A clock has always struck me as something ridiculous, a thoroughly mendacious object, perhaps because I have always resisted the power of time out of some internal compulsion which I myself have never understood, keeping myself apart from so-called current events in the hope, as I now think, said Austerlitz, that time will not pass away, has not passed away, that I can turn back and go behind it, and there I shall find everything as it once was, or more precisely I shall find that all moments of time have co-existed simultaneously, in which case none of what history tells us would be true, past events have not yet occurred but are waiting to do so at the moment when we think of them, although that, of course, opens up the bleak prospect of everlasting misery and never-ending anguish.I picked up this novel because it is has been described as Proustian — and it is, though a scene in which a walk on uneven pavement brings back the past is, really, too overt an homage. (The precedent for that walk may be found in the final volume of In Search of Lost Time, Time Regained.) The sentence I’ve typed here is deeply Proustian, not only in its preoccupation with time and memory but also in the grim twist at its end. “If all time is eternally present / All time is unredeemable,” as someone once said.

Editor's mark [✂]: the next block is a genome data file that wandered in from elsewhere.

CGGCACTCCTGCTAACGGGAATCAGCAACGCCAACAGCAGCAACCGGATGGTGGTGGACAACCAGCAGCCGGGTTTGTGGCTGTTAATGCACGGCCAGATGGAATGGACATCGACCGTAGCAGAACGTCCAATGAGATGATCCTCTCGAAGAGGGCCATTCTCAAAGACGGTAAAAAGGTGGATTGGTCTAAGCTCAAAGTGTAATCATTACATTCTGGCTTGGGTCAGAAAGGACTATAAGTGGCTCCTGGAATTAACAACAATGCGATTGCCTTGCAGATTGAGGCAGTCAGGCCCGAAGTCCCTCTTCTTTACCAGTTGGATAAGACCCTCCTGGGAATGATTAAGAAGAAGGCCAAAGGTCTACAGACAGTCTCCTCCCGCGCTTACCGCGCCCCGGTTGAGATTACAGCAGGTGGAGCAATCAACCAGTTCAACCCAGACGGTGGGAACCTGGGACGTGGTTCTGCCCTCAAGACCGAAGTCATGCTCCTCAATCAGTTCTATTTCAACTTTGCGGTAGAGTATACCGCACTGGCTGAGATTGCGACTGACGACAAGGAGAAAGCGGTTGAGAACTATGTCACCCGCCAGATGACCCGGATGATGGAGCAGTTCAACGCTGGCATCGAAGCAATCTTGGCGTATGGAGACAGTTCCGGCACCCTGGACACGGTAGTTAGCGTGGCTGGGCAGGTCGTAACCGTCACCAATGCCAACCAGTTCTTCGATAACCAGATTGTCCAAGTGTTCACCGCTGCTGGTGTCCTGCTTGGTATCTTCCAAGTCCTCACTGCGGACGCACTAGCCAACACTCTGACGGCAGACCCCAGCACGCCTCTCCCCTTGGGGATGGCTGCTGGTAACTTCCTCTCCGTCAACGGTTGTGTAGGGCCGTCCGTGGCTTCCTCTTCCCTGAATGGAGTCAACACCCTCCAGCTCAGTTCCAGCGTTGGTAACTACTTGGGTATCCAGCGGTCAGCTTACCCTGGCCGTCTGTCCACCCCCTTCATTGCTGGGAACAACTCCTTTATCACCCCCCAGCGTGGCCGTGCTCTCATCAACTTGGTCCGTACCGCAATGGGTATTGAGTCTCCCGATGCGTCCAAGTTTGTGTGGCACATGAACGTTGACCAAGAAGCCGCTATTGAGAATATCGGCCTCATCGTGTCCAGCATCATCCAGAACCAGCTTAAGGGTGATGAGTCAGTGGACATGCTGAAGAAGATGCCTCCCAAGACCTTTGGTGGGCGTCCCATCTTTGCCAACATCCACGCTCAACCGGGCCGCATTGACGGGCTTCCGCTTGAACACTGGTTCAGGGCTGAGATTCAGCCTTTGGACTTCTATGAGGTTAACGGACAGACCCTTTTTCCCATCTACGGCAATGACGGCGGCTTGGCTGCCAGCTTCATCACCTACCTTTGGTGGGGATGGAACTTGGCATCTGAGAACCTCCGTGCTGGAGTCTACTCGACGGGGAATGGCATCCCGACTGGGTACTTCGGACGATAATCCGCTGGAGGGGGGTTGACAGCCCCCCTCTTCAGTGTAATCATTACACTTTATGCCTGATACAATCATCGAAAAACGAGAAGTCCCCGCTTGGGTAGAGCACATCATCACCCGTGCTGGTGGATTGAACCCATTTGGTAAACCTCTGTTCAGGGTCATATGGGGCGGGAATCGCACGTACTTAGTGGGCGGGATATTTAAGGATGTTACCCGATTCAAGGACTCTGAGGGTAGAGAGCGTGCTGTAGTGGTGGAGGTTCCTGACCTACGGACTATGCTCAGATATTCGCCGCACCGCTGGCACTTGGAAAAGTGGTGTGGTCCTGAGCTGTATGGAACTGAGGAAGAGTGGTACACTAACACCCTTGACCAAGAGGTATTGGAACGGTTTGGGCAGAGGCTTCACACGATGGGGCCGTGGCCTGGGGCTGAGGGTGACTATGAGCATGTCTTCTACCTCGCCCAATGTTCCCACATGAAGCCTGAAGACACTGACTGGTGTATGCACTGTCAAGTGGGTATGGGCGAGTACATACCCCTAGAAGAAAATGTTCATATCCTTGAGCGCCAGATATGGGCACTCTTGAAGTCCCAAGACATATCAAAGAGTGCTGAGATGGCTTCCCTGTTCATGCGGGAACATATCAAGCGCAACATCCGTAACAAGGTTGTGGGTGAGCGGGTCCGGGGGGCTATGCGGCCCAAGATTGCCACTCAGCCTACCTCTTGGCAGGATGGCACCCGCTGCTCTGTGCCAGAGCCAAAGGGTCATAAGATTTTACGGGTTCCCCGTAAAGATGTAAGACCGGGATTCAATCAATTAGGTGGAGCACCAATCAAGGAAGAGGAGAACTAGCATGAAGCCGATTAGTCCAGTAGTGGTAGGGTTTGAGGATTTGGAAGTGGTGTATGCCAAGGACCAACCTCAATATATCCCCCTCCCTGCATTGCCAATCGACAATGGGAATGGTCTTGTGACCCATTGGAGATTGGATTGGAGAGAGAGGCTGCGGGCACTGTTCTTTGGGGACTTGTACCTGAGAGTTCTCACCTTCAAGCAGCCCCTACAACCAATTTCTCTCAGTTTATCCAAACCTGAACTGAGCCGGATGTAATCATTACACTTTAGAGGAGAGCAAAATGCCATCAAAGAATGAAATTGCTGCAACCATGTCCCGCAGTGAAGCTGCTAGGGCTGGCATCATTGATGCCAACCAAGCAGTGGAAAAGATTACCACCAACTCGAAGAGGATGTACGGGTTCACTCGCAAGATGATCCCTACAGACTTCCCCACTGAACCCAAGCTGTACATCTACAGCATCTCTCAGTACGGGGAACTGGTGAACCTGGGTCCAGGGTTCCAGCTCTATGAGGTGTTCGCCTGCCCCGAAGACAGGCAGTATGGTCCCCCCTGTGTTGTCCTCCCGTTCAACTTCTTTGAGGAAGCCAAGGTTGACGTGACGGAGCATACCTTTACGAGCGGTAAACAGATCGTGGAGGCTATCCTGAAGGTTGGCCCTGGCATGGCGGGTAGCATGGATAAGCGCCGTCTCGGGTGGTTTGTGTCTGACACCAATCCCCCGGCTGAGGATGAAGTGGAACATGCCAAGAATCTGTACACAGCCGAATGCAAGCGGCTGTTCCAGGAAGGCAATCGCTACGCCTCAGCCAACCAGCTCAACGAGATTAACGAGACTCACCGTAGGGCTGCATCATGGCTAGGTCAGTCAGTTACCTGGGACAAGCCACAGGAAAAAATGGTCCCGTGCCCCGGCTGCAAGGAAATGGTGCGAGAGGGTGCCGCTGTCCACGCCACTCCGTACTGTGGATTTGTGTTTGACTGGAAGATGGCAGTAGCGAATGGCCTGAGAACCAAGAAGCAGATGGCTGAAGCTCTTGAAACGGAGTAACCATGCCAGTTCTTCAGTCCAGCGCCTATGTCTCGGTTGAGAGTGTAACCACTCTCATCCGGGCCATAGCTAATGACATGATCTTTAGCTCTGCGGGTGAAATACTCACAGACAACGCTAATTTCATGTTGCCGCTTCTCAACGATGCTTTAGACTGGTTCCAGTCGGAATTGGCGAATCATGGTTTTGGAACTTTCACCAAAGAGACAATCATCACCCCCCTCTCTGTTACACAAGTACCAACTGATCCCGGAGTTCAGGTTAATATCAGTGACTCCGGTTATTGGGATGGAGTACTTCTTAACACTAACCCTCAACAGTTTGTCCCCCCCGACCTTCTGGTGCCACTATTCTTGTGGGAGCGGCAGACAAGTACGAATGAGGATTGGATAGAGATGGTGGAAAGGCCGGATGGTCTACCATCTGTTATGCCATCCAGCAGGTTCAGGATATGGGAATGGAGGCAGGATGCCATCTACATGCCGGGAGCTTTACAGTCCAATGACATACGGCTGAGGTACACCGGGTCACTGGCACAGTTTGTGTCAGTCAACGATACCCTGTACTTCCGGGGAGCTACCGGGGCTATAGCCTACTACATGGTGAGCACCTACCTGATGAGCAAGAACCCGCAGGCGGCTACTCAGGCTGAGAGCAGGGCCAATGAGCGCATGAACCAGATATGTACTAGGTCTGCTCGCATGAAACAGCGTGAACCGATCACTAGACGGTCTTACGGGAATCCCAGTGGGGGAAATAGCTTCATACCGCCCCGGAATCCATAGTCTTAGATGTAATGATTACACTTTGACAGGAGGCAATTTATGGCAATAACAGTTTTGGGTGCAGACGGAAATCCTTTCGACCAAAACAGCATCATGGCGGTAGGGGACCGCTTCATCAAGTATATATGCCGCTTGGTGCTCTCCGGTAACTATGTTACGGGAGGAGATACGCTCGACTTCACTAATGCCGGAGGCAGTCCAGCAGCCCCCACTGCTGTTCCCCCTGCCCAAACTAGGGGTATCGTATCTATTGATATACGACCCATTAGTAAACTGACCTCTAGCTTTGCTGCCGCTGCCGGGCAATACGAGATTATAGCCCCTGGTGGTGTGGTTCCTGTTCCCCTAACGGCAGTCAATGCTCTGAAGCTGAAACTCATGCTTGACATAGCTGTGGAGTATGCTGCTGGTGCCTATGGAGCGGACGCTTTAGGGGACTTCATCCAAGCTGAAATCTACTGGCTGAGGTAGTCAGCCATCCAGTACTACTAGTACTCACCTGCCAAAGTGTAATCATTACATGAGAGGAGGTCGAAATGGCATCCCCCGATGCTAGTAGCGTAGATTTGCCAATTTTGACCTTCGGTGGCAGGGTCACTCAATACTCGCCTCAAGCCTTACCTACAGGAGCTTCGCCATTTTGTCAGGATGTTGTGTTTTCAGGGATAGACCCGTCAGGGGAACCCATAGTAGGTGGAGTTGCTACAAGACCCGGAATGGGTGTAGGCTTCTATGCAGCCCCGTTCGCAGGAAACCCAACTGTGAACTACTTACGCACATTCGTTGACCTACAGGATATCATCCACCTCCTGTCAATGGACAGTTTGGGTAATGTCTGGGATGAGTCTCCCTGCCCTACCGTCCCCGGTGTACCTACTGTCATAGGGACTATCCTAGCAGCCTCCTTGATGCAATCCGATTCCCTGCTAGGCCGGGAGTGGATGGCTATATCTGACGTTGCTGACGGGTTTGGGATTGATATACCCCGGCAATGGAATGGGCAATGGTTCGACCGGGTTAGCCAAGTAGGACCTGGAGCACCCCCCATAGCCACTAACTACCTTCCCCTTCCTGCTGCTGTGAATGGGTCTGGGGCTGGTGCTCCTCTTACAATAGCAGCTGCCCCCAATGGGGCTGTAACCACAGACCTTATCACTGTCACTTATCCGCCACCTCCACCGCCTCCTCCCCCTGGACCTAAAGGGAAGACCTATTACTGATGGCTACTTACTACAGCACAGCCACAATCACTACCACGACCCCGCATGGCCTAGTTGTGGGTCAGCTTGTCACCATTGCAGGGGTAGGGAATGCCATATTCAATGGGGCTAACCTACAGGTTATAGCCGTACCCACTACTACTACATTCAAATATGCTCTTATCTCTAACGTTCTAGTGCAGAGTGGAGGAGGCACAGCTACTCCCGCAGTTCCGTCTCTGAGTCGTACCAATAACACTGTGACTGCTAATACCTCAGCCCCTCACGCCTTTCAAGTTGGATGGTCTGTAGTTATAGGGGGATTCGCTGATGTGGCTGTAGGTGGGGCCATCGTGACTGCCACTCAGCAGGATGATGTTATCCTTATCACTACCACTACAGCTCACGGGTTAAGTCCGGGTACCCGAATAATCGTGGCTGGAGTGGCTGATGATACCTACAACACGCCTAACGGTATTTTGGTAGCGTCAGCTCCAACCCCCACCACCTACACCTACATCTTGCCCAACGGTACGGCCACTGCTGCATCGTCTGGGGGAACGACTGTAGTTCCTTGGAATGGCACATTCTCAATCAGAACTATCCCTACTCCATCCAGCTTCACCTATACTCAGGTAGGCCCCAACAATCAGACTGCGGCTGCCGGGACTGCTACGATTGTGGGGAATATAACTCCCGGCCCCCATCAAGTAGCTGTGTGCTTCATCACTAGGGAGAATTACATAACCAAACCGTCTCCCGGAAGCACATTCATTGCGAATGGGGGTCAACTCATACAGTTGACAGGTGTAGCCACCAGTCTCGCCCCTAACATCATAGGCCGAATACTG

W.G. Sebald, Austerlitz. Trans. Anthea Bell (New York: Modern Library, 2001).
[It was T.S. Eliot, in “Burnt Norton,” the first of the Four Quartets.]